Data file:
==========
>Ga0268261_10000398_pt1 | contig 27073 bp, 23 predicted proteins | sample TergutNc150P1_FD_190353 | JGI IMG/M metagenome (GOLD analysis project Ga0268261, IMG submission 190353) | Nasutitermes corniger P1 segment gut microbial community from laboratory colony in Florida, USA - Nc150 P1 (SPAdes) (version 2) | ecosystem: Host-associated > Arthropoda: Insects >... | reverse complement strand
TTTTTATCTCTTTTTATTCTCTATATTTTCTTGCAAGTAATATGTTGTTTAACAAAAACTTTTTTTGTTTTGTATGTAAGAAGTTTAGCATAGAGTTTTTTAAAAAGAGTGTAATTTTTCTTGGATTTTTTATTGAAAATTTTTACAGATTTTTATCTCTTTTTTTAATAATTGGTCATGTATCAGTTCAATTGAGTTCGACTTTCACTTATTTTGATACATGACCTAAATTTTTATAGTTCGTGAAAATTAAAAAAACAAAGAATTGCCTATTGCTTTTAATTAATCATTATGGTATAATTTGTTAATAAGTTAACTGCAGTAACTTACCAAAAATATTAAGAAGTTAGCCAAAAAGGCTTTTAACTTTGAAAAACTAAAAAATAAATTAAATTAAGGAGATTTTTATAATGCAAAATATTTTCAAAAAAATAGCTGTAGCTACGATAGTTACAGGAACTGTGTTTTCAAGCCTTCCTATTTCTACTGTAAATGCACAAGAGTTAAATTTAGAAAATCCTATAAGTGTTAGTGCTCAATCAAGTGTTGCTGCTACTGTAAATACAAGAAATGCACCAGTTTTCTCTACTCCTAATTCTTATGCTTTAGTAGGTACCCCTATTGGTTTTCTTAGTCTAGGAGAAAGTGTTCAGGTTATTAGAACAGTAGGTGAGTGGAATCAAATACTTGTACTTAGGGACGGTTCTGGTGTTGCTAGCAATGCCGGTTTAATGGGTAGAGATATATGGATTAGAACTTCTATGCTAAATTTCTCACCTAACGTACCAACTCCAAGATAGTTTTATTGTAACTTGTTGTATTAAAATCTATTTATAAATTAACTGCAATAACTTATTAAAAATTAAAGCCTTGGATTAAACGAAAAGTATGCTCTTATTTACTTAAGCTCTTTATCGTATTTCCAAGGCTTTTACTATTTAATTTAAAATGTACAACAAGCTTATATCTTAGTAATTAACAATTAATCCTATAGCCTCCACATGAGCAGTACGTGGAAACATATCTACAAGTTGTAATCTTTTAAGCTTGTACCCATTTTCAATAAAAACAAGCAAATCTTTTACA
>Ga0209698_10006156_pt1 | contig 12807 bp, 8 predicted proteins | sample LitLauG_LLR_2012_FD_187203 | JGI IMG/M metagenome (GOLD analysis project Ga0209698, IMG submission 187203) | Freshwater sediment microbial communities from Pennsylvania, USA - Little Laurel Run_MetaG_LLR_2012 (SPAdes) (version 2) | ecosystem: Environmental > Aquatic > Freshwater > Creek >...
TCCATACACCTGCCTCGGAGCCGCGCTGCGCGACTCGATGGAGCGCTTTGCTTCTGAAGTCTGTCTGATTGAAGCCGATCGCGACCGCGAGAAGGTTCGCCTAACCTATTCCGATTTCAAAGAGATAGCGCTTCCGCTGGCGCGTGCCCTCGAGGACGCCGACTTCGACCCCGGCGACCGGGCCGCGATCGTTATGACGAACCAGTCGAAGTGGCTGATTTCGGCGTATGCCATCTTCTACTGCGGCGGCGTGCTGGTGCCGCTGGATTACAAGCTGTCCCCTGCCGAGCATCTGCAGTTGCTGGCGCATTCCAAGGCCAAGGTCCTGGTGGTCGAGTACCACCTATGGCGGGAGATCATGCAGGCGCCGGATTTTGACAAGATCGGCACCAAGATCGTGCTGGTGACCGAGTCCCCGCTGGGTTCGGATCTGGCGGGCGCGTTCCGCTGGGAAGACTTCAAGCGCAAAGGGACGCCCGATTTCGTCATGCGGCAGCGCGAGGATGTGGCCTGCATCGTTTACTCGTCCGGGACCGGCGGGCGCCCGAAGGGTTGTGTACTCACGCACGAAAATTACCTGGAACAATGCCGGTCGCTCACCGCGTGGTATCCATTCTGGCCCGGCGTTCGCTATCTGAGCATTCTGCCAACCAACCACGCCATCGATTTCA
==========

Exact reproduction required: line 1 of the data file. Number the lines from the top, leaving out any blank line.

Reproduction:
>Ga0268261_10000398_pt1 | contig 27073 bp, 23 predicted proteins | sample TergutNc150P1_FD_190353 | JGI IMG/M metagenome (GOLD analysis project Ga0268261, IMG submission 190353) | Nasutitermes corniger P1 segment gut microbial community from laboratory colony in Florida, USA - Nc150 P1 (SPAdes) (version 2) | ecosystem: Host-associated > Arthropoda: Insects >... | reverse complement strand